NZ daylight changes force globals to re-check patches

US multinationals may have to re-patch their systems to cater for NZ and other daylight time changes

Changes to daylight saving time in New Zealand and elsewhere could force some American multinationals to revisit the patches they updated to manage US daylight-time changes in March

New Zealand, Jordan and Egypt have adopted their own specific daylight-saving time updates since the time change took place in the US in March, meaning companies might want to update their patches again to ensure conformity when clocks spring forward next year. But first, companies have to deal with the return to standard time in most parts of the US. Clocks roll back an hour there on Sunday, November 4.

Ray Wang, an analyst at Forrester Research in Cambridge, Massachusetts, says only companies with a large global presence need to run daylight-saving time updates for their applications and systems again.

"Forrester believes this is the safest approach for those with international employees, especially those in Jordan, New Zealand, as well as Australia. It will apply to any person, device, or system that has authentication requirements, time stamp scenarios [and] events in calendaring software like those in PDAs."

For most other corporate users, the move back to standard time next month won't require any special preparations, since earlier patches would have included updates for the fall time change, Wang says.

Still, he says, companies should monitor meeting schedules two weeks before and after the November time change so that employee schedules don't get jumbled by the time changes. Wang says companies should have their employees print hard copies of their meeting calendars as accurate backups, and they should add the time and date of all meetings to all communications until all systems are working properly.

IT departments should also make sure that the applications for all BlackBerries, PDAs and other mobile devices are updated prior to the time change.

The March preparation was a lot of work for many corporate IT departments, Wang says. "This was a big deal and a behind-the-scenes effort" by many in IT to address a problem that wasn't well publicised to the public, he says. "If they did their work in the spring, they should be ready to handle this one."

For most companies, the earlier start of daylight-saving time this year went smoothly, with few major technology hiccups.

One thing IT departments need to keep in mind, he said, is that several major vendors, including Microsoft and Sun Microsystems, only offered daylight-saving time patches on their latest operating systems, because they wanted customers to move to newer software. "Many of the vendors that offered solutions for much older releases did it in a one-off fashion, and if major changes occur again, they will most likely ask their customers to move to the latest versions."

M3 Sweatt, chief of staff for Microsoft's Windows Core Operating System division, says his company has posted hot fixes to deal with continuing changes in daylight-saving time around the world, so corporate customers can keep their systems up to date. The company has also created a Hot Topics web page to provide the latest information on the issue to users. The company also maintains a list of software affected by daylight-saving time changes.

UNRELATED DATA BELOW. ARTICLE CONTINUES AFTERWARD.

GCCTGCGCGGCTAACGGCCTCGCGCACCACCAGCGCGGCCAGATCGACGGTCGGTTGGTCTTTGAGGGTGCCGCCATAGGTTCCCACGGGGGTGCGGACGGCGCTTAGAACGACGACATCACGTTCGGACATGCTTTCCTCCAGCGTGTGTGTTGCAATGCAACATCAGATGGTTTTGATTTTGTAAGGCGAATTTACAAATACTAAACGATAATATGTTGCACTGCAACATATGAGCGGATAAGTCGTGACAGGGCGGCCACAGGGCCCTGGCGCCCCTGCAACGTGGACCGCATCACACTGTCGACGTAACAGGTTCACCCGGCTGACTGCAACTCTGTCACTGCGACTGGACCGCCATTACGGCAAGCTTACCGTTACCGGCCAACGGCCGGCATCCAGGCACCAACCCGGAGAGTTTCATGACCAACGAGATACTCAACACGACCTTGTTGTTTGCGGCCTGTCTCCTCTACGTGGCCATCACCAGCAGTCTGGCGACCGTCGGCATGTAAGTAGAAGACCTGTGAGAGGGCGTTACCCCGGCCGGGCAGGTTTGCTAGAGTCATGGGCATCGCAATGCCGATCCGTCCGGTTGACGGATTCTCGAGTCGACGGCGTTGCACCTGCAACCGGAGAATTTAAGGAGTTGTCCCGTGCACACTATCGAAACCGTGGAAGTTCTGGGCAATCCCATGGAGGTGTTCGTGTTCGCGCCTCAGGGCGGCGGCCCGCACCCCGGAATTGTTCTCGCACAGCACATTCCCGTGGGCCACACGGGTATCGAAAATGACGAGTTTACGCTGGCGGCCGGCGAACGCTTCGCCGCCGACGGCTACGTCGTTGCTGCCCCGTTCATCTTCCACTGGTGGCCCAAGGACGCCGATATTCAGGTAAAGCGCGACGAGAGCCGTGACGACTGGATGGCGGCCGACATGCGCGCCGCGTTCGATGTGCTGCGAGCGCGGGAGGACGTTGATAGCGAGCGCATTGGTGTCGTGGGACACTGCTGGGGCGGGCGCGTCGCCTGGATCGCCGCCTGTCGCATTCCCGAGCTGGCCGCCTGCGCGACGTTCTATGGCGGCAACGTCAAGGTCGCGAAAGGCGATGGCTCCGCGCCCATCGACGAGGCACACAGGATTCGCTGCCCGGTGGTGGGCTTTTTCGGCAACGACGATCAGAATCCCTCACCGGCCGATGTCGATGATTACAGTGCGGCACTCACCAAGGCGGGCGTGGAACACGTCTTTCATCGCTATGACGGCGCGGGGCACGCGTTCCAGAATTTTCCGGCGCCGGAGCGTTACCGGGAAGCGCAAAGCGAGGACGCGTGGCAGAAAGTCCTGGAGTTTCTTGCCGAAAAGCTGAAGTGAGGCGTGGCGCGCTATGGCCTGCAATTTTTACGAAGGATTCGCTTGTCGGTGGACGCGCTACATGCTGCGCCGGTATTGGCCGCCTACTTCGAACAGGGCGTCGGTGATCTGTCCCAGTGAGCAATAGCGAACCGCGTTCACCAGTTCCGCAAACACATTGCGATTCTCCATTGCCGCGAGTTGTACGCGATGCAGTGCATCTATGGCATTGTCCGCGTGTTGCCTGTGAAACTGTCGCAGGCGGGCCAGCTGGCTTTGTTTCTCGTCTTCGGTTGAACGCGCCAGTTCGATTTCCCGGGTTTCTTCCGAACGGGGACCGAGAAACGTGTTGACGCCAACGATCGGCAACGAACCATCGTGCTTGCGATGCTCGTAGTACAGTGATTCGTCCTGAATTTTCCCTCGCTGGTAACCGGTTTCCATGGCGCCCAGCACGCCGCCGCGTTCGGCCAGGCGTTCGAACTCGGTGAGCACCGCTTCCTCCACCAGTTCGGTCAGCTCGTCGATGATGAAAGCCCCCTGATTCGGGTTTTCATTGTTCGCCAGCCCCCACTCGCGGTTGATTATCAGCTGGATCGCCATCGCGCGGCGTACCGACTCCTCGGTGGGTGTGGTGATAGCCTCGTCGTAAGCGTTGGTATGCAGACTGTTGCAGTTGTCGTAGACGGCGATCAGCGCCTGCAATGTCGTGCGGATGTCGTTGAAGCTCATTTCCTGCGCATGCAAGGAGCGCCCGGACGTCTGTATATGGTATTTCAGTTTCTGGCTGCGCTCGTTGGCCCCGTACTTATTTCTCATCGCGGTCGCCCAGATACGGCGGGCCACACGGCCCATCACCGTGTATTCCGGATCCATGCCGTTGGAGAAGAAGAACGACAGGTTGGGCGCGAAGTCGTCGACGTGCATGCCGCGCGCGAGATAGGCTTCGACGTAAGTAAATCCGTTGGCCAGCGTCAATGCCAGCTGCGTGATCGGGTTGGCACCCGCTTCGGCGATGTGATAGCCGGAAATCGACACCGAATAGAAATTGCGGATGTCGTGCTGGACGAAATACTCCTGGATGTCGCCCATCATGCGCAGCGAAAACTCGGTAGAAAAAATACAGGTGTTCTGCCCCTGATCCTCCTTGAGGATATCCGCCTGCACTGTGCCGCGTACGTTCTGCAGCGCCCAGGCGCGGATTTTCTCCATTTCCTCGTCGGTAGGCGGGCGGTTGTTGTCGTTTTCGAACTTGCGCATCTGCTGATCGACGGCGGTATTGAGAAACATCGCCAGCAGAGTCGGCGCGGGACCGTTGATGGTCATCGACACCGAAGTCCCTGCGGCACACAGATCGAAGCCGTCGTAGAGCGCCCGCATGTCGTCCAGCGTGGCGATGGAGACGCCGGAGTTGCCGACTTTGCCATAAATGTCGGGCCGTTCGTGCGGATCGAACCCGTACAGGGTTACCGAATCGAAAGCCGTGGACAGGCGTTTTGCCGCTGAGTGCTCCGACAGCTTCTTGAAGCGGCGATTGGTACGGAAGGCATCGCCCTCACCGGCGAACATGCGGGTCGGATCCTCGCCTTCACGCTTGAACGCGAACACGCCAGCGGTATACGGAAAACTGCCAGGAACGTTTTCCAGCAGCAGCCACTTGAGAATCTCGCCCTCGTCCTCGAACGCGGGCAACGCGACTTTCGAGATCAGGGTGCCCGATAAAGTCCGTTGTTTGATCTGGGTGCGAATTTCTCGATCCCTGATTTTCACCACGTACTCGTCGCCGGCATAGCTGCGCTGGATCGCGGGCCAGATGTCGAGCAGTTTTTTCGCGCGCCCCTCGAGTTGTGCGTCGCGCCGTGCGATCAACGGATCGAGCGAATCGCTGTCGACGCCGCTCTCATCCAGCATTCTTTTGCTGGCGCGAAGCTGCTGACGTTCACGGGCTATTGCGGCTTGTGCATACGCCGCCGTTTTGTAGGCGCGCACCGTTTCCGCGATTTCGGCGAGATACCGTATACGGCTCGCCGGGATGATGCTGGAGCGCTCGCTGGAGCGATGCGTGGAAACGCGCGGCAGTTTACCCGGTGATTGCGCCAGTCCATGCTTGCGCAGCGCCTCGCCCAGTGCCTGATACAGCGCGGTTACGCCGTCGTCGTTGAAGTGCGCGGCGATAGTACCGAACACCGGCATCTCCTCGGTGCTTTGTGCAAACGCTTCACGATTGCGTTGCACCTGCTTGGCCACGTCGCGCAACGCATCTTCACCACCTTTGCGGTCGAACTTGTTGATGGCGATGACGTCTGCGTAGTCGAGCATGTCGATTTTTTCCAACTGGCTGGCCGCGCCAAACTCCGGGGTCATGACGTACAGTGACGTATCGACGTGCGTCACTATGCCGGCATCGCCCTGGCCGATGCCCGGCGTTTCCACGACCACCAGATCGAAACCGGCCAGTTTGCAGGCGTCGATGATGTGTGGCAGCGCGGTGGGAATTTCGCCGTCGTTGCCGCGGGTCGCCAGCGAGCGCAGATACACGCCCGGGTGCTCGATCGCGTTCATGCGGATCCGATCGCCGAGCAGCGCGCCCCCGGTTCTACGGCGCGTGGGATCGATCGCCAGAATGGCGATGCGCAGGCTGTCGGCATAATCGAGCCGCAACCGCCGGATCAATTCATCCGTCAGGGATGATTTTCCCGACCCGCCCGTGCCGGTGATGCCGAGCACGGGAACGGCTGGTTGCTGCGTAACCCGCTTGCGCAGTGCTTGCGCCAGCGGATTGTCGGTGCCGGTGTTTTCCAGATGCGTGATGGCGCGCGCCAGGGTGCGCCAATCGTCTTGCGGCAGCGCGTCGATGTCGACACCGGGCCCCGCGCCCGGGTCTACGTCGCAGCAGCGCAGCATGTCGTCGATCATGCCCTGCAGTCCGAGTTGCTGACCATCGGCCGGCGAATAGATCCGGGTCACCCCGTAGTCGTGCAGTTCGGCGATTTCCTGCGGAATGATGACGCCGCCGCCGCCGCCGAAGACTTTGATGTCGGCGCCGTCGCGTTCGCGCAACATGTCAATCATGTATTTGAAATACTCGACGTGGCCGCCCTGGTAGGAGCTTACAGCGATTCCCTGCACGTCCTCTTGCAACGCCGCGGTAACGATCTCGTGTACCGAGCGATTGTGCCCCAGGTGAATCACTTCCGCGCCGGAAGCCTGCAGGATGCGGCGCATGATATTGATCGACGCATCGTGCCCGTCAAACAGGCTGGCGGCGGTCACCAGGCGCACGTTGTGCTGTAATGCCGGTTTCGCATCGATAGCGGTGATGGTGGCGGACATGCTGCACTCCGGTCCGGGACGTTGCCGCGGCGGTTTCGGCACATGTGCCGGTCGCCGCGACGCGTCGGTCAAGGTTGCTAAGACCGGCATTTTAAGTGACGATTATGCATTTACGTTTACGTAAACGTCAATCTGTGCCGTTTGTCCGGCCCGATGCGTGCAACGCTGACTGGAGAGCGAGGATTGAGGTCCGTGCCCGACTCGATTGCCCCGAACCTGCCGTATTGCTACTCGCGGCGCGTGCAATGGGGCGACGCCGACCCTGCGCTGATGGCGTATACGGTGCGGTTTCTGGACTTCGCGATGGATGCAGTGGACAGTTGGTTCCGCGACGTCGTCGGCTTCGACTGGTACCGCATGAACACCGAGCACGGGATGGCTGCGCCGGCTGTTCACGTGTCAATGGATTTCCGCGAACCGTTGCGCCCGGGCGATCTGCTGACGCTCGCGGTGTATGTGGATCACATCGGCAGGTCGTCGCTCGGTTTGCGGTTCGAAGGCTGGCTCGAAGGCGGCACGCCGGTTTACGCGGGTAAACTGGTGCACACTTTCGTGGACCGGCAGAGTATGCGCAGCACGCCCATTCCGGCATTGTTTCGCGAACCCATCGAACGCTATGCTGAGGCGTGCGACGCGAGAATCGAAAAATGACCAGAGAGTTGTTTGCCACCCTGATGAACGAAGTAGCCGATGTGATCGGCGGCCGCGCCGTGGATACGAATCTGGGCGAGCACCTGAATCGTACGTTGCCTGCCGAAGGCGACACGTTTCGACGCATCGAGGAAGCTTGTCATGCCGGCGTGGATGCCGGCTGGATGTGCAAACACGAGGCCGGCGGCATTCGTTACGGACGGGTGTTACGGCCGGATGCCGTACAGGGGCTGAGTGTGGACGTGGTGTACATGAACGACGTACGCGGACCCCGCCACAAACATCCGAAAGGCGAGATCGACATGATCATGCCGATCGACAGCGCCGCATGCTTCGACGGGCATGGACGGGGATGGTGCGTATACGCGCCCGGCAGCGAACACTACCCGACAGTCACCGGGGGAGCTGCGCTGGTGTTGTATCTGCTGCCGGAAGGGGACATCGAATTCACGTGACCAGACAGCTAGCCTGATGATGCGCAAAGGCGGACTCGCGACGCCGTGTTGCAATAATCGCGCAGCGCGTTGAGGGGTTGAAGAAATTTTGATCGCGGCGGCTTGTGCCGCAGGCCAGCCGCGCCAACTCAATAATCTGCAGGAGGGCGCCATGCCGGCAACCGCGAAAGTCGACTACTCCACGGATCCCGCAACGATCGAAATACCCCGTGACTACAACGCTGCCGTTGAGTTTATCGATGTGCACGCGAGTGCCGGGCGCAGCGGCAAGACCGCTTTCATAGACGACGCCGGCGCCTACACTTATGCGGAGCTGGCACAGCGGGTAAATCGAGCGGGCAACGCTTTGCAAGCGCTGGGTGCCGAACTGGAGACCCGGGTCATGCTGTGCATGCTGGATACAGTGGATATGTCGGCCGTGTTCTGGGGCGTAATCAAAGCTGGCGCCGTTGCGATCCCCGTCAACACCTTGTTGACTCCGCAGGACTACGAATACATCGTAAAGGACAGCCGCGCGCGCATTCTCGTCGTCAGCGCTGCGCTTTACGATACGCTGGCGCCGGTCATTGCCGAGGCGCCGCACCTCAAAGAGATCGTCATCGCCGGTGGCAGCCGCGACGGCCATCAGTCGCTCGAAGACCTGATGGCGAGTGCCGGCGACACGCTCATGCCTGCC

"For the most part, most customers... including consumers and small businesses... don't have to do anything" beyond their regular Windows Updates to receive the latest daylight-saving time patches, he says.

For software vendors, the time changes around the world continue, Sweatt says. In Venezuela, a time zone change has been announced but not yet finalised, he says. The change, which will have to be reflected in software, calls for a unique time zone that is different from the rest of the world by 30 minutes, Sweatt says. Microsoft has advised affected customers of the pending changes in Venezuela, he said, and has created a hot fix that they can install when Venezuela decides on the date of the change.

Because of all of the recent time changes, Sweatt says, Microsoft will begin in November and December to release a cumulative update for daylight-saving time and other time changes for business users. "We will get into a regular cadence to do annual DST and time zone updates every year," he says.

Rob Enderle, principal analyst at Enderle Group in San Jose, said Microsoft's decision to create a cumulative annual patch for daylight-saving time and other time zone issues "is probably wise.

"With these kinds of changes happening on a global basis, it just gives us one more reason to make sure our patches are up to date," Enderle says. In most cases, daylight-saving time will already be updated automatically through regular maintenance patches, but the cumulative patch approach will help ensure that the new fixes are properly applied, he says.

Other key vendors continue to maintain web sites with the latest daylight-saving time information about their products, including Apple, IBM and Sun.

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